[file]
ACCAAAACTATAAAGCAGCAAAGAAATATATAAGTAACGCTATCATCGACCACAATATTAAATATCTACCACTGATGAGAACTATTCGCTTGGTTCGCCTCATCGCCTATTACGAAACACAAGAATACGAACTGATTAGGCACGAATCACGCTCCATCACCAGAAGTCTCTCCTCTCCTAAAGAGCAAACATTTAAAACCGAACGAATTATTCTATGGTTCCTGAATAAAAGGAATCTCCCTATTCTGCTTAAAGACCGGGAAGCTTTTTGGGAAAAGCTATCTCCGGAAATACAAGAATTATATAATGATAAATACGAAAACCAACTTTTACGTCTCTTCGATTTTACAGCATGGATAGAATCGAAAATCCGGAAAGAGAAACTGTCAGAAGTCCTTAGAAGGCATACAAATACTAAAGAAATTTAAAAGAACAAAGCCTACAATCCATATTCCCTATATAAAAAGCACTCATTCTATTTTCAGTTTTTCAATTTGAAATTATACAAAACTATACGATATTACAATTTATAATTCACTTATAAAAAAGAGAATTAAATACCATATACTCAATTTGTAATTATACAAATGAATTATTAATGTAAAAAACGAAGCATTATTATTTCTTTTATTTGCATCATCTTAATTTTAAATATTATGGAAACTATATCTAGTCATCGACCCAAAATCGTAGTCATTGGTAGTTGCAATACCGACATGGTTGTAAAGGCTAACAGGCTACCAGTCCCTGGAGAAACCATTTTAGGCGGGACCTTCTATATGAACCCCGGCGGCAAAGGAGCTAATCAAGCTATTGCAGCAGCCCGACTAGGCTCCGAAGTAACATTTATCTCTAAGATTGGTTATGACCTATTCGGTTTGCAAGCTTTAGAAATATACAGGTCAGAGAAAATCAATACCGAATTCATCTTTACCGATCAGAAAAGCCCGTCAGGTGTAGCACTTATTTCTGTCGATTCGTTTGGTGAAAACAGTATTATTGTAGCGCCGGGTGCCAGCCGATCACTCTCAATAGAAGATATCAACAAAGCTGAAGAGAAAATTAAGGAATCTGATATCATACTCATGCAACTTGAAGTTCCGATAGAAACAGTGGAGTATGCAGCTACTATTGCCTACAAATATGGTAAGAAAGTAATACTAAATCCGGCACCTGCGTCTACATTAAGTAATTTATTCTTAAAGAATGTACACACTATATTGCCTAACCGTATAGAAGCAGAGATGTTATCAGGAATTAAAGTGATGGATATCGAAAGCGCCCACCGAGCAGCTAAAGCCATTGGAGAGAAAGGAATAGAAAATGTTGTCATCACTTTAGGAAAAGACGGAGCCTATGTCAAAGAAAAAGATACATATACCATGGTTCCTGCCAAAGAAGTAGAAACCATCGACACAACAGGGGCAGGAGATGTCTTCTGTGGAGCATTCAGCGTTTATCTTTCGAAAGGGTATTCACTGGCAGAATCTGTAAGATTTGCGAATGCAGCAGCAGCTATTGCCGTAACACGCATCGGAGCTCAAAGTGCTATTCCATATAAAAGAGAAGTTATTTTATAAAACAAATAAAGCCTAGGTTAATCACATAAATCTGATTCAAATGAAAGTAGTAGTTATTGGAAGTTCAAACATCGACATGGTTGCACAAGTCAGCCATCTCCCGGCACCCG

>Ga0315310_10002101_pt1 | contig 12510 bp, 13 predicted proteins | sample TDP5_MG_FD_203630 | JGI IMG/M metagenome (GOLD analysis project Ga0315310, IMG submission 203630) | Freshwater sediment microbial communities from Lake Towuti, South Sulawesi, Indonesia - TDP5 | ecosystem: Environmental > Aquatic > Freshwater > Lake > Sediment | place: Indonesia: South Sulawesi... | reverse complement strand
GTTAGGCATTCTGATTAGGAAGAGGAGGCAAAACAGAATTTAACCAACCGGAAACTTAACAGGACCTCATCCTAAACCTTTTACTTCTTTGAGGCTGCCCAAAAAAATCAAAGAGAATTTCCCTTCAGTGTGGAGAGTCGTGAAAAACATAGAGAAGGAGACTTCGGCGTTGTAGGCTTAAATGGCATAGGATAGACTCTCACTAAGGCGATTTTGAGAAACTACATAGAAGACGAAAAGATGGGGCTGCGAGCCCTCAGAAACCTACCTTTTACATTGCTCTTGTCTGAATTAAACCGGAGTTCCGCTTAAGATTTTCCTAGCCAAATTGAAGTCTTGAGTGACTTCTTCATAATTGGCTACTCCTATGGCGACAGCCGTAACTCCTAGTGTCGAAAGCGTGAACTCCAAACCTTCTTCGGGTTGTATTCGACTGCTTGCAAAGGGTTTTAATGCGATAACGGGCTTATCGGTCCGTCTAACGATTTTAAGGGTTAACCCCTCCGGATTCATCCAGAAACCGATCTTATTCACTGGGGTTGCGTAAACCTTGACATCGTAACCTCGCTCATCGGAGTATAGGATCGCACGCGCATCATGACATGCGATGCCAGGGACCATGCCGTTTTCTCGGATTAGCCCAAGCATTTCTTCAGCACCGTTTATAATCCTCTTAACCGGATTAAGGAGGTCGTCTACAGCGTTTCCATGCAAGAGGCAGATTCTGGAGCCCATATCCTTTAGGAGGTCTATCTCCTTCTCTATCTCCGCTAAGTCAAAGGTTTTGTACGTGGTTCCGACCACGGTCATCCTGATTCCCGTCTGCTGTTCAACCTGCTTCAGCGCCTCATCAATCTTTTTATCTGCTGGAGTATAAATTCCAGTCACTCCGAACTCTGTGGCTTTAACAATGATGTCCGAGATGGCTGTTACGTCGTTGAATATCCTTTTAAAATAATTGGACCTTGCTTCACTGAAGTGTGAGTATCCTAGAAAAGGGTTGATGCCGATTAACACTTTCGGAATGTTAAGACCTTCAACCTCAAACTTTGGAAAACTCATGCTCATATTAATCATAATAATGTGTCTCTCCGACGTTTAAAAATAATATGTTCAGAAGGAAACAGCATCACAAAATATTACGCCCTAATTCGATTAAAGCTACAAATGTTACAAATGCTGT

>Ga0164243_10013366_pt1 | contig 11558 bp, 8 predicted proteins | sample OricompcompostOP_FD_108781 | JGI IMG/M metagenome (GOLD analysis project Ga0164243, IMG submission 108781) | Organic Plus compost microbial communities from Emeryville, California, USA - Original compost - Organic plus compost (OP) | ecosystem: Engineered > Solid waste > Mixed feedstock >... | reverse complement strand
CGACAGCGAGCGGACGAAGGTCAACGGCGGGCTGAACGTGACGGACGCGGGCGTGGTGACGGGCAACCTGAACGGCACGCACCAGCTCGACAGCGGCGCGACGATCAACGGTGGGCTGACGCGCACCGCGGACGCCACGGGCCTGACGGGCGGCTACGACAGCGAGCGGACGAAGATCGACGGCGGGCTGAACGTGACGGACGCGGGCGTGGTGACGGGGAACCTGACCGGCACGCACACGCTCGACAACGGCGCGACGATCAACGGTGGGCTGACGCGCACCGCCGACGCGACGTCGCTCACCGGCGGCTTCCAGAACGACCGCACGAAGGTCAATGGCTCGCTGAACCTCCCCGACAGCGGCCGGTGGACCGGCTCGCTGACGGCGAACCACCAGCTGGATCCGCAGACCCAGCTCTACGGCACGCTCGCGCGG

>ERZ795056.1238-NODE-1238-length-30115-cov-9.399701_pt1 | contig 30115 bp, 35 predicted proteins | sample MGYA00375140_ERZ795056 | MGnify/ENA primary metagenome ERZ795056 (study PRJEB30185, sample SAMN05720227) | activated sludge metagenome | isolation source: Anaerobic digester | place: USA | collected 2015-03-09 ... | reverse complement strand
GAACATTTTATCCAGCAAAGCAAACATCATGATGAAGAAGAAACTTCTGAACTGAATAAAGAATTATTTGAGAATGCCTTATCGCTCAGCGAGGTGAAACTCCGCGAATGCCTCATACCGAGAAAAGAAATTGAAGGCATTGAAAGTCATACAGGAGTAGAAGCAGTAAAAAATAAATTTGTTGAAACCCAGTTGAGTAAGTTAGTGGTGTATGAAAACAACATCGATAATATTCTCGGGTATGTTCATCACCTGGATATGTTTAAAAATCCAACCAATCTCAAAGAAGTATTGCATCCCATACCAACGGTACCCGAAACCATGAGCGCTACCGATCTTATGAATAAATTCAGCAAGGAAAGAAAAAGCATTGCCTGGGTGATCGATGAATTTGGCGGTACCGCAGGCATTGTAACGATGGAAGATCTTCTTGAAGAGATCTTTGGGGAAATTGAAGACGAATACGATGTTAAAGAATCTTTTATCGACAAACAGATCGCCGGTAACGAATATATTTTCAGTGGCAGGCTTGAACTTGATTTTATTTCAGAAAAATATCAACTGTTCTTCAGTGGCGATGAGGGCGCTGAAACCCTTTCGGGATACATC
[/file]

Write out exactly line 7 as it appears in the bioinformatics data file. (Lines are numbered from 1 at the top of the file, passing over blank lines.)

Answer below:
GAACATTTTATCCAGCAAAGCAAACATCATGATGAAGAAGAAACTTCTGAACTGAATAAAGAATTATTTGAGAATGCCTTATCGCTCAGCGAGGTGAAACTCCGCGAATGCCTCATACCGAGAAAAGAAATTGAAGGCATTGAAAGTCATACAGGAGTAGAAGCAGTAAAAAATAAATTTGTTGAAACCCAGTTGAGTAAGTTAGTGGTGTATGAAAACAACATCGATAATATTCTCGGGTATGTTCATCACCTGGATATGTTTAAAAATCCAACCAATCTCAAAGAAGTATTGCATCCCATACCAACGGTACCCGAAACCATGAGCGCTACCGATCTTATGAATAAATTCAGCAAGGAAAGAAAAAGCATTGCCTGGGTGATCGATGAATTTGGCGGTACCGCAGGCATTGTAACGATGGAAGATCTTCTTGAAGAGATCTTTGGGGAAATTGAAGACGAATACGATGTTAAAGAATCTTTTATCGACAAACAGATCGCCGGTAACGAATATATTTTCAGTGGCAGGCTTGAACTTGATTTTATTTCAGAAAAATATCAACTGTTCTTCAGTGGCGATGAGGGCGCTGAAACCCTTTCGGGATACATC